Russian President Vladimir Putin could use nuclear weapons if he feels that he’s losing the war in Ukraine or if he perceives his regime to be under threat, the US intelligence chief has warned.
US Director of National Intelligence Avril Haines appeared in front of the Senate Armed Services Committee on Tuesday, testifying that Mr Putin may become more “unpredictable” and “escalatory” in his invasion of Ukraine that began on 24 February.
She warned that the fighting will become fiercer and that Mr Putin will try to go beyond the Donbas region in eastern Ukraine, with his possible targets including Moldova, which borders Romania and southern Ukraine.
Transnistria, a region of Moldova, is being controlled by pro-Russian separatists supported by around 1,500 Russian troops.
“The next month or two of fighting will be significant as the Russians attempt to reinvigorate their efforts,” Ms Haines said.
The head of the Defense Intelligence Agency Directory, Lt General Scott Berrier, told the committee that “the Russians aren’t winning. And the Ukrainians aren’t winning. We’re at a bit of a stalemate here”.
“We are not confident that the fight in the Donbas will effectively end the war,” Ms Haines said. “We assess President Putin is preparing for prolonged conflict in Ukraine during which he still intends to achieve goals beyond the Donbas.”
“The uncertain nature of the battle which is developing into a war of attrition, combined with the reality that Putin faces a mismatch between his ambitions and Russia’s current conventional military capabilities likely means the next few months could see us moving along a more unpredictable and potentially escalatory trajectory,” she added.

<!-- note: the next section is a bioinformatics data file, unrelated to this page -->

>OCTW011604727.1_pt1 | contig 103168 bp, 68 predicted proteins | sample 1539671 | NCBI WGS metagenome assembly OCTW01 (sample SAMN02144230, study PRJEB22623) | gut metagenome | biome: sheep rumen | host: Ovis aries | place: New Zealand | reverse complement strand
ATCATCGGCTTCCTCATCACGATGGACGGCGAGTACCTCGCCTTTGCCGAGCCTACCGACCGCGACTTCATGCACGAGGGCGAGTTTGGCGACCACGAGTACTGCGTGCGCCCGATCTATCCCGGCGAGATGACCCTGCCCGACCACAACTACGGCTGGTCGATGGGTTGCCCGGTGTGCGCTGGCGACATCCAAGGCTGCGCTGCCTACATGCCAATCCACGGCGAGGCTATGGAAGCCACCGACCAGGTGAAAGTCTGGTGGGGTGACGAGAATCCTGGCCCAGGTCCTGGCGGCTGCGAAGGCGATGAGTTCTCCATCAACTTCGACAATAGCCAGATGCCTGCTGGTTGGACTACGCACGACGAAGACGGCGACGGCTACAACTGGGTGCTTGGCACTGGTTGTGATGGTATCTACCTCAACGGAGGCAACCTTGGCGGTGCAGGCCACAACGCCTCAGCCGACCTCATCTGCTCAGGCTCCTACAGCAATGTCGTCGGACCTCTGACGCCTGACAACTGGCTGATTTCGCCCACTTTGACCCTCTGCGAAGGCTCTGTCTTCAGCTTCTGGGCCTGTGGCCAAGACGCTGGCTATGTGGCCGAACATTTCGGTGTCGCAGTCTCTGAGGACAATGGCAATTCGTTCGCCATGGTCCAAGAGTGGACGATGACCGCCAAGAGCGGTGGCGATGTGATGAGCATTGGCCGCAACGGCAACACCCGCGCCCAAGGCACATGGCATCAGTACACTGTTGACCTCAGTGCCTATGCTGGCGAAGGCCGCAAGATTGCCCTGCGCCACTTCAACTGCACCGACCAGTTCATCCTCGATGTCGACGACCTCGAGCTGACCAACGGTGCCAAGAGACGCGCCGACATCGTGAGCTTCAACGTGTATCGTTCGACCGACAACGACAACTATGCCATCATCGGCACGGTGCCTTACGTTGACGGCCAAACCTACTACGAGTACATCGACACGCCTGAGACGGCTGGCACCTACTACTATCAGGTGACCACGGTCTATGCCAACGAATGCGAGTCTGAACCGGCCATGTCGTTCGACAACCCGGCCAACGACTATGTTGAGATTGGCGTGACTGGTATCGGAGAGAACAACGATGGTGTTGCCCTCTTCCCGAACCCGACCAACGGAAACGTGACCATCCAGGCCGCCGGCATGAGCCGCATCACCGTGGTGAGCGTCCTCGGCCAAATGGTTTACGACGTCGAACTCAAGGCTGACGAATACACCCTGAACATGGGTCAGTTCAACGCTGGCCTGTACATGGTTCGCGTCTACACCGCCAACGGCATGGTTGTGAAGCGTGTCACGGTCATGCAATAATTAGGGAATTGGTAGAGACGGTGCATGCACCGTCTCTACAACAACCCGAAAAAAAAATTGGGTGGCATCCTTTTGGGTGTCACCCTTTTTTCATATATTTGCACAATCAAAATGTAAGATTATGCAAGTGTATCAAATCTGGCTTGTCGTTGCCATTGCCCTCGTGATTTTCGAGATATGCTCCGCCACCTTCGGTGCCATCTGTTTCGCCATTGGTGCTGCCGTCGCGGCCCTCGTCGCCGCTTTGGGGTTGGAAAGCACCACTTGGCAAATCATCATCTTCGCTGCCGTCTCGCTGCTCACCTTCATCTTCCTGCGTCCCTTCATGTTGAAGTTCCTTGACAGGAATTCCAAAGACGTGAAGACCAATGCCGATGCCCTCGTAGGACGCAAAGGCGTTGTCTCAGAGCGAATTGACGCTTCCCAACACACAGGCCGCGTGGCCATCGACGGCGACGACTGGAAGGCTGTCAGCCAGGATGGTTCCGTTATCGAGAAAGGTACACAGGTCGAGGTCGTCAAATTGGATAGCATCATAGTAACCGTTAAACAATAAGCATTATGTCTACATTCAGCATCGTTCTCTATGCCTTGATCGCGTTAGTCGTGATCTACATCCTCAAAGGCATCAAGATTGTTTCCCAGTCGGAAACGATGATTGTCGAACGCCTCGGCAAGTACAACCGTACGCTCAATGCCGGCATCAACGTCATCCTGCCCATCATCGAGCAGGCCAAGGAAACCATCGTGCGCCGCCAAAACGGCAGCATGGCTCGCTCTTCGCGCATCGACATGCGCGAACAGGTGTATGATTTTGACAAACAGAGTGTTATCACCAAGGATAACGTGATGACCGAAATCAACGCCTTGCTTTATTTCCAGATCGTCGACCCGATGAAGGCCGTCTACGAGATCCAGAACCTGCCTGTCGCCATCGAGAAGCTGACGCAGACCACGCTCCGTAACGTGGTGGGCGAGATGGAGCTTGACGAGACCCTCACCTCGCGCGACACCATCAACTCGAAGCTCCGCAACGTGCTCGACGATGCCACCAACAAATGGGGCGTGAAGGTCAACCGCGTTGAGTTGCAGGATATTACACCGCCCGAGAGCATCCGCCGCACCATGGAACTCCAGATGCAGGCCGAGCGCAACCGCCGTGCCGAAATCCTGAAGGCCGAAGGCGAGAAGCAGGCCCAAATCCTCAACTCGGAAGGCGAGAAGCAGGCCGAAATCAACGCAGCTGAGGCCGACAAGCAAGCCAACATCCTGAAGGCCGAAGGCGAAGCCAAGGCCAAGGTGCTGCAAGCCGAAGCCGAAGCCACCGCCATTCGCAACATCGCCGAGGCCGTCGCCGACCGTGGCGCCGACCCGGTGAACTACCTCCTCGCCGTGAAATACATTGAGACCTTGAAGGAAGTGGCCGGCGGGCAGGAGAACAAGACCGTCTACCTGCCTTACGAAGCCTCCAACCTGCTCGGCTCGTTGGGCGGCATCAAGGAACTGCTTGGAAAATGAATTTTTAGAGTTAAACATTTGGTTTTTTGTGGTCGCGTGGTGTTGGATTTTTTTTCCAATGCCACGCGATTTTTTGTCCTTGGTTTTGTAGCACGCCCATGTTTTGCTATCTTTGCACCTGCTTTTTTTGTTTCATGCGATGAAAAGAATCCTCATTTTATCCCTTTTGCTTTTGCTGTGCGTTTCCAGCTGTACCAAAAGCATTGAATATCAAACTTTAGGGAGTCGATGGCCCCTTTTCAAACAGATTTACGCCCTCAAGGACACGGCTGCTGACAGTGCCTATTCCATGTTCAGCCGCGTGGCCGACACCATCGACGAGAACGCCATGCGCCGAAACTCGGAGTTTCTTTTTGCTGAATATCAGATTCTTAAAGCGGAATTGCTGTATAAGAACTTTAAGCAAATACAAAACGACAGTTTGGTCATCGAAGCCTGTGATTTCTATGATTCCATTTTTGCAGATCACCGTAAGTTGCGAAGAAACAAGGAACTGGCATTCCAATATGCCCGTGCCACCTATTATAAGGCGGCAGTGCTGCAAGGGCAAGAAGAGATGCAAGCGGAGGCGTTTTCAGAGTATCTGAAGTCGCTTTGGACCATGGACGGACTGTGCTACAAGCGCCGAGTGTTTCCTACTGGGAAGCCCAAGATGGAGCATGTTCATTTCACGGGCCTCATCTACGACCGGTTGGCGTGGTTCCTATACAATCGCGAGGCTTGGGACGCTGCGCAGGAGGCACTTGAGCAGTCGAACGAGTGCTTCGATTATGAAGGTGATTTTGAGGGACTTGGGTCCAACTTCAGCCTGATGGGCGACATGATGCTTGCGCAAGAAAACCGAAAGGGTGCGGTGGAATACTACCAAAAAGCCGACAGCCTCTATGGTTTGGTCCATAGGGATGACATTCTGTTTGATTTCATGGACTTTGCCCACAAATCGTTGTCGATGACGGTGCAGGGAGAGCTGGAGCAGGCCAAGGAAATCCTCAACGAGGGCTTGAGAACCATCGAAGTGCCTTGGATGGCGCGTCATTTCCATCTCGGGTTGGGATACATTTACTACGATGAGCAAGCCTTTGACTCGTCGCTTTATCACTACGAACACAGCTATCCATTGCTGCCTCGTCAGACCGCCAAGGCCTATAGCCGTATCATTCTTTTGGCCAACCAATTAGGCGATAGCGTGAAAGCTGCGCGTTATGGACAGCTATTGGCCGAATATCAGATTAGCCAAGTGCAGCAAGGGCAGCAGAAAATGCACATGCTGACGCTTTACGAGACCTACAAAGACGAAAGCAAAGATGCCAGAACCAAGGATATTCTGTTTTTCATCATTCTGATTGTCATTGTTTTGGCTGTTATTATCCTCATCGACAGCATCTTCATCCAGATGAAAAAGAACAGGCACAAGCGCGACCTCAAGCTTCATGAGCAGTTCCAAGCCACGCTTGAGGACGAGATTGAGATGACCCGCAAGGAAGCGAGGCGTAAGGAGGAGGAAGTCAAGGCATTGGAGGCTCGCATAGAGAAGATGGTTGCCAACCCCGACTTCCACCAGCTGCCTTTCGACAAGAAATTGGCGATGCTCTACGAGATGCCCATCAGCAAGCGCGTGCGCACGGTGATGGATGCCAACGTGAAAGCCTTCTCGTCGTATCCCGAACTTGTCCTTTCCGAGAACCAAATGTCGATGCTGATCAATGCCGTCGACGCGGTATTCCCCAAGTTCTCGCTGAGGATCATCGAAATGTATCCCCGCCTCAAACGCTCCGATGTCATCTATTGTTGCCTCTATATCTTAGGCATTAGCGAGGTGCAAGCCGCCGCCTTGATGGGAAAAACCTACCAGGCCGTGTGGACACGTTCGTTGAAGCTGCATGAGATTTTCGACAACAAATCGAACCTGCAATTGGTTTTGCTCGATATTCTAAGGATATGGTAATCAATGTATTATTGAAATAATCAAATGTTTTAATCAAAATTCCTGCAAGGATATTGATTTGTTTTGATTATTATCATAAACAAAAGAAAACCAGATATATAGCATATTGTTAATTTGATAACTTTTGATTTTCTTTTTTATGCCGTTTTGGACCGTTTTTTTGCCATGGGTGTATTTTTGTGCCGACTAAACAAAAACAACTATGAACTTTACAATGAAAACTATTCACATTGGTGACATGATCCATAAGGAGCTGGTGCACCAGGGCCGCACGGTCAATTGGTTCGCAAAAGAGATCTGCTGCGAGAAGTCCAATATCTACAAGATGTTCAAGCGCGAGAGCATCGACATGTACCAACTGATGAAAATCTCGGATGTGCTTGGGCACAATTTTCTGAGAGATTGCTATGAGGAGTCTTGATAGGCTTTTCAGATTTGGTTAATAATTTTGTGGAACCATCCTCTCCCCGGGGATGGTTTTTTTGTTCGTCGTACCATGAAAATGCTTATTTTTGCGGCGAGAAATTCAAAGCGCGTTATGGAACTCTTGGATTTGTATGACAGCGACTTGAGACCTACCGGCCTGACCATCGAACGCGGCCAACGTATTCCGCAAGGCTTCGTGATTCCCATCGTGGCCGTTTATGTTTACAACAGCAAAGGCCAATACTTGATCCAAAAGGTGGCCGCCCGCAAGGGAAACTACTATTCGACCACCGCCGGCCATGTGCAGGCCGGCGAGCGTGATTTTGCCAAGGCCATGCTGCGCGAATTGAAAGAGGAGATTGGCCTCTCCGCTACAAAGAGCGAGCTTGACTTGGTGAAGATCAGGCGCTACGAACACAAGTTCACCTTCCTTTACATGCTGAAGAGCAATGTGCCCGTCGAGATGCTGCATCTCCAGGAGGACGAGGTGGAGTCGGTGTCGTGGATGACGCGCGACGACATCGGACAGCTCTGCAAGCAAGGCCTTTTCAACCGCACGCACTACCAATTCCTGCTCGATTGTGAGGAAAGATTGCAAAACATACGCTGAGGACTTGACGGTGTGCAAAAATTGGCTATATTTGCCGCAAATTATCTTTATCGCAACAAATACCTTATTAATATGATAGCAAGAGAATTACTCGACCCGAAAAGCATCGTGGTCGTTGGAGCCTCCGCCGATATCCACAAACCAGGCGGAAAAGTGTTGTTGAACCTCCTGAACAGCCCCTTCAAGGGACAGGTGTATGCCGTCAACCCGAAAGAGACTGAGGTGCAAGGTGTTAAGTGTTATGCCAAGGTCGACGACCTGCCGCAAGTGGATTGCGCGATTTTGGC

Ms Haines told the committee that Mr Putin is “probably counting on US and EU resolve to weaken as food shortages, inflation and energy prices get worse” and that he “most likely also judges that Russia has a greater ability and willingness to endure challenges than his adversaries”.
She said the US doesn’t see a “viable negotiating path forward, at least in the short term”.
Ms Haines said that according to the US assessment, Mr Putin was using the threat of nuclear weapons to make the West hesitant to provide more “lethal” weaponry to Ukraine.
She added that Mr Putin “would probably only authorize the use of nuclear weapons if he perceived an existential threat to the Russian state or regime”, adding that if Mr Putin doesn’t perceive the US to be listening to its threats, Russia may organise a nuclear exercise.
The spy chief said Mr Putin could interpret his regime to be in danger if “he perceives that he is losing the war in Ukraine, and that NATO in effect is either intervening or about to intervene in that context, which would obviously contribute to a perception that he is about to lose the war in Ukraine”.
Ms Haines said that Russia may pose a “serious cyber threat” to the US in order to “amplify discord inside the United States and influence … voters and decision making”.
She said it’s the US view that China is “working hard to effectively put themselves into a position in which their military is capable of taking Taiwan over our intervention”.
She added that the administration doesn’t believe that the war in Ukraine would speed up China’s plans for Taiwan, but she agreed that there’s a threat of Taiwan being invaded between now and 2030.
Ms Haines said it’s “likely” that Mr Putin will impose martial law to support his war in Ukraine, adding that he may look to “more drastic means” to keep the invasion afloat.
He may also increase industrial production to make up for lost resources or order “potentially escalatory military actions to free up the resources needed to achieve his objectives as the conflict drags on, or if he perceives Russia is losing in Ukraine”.
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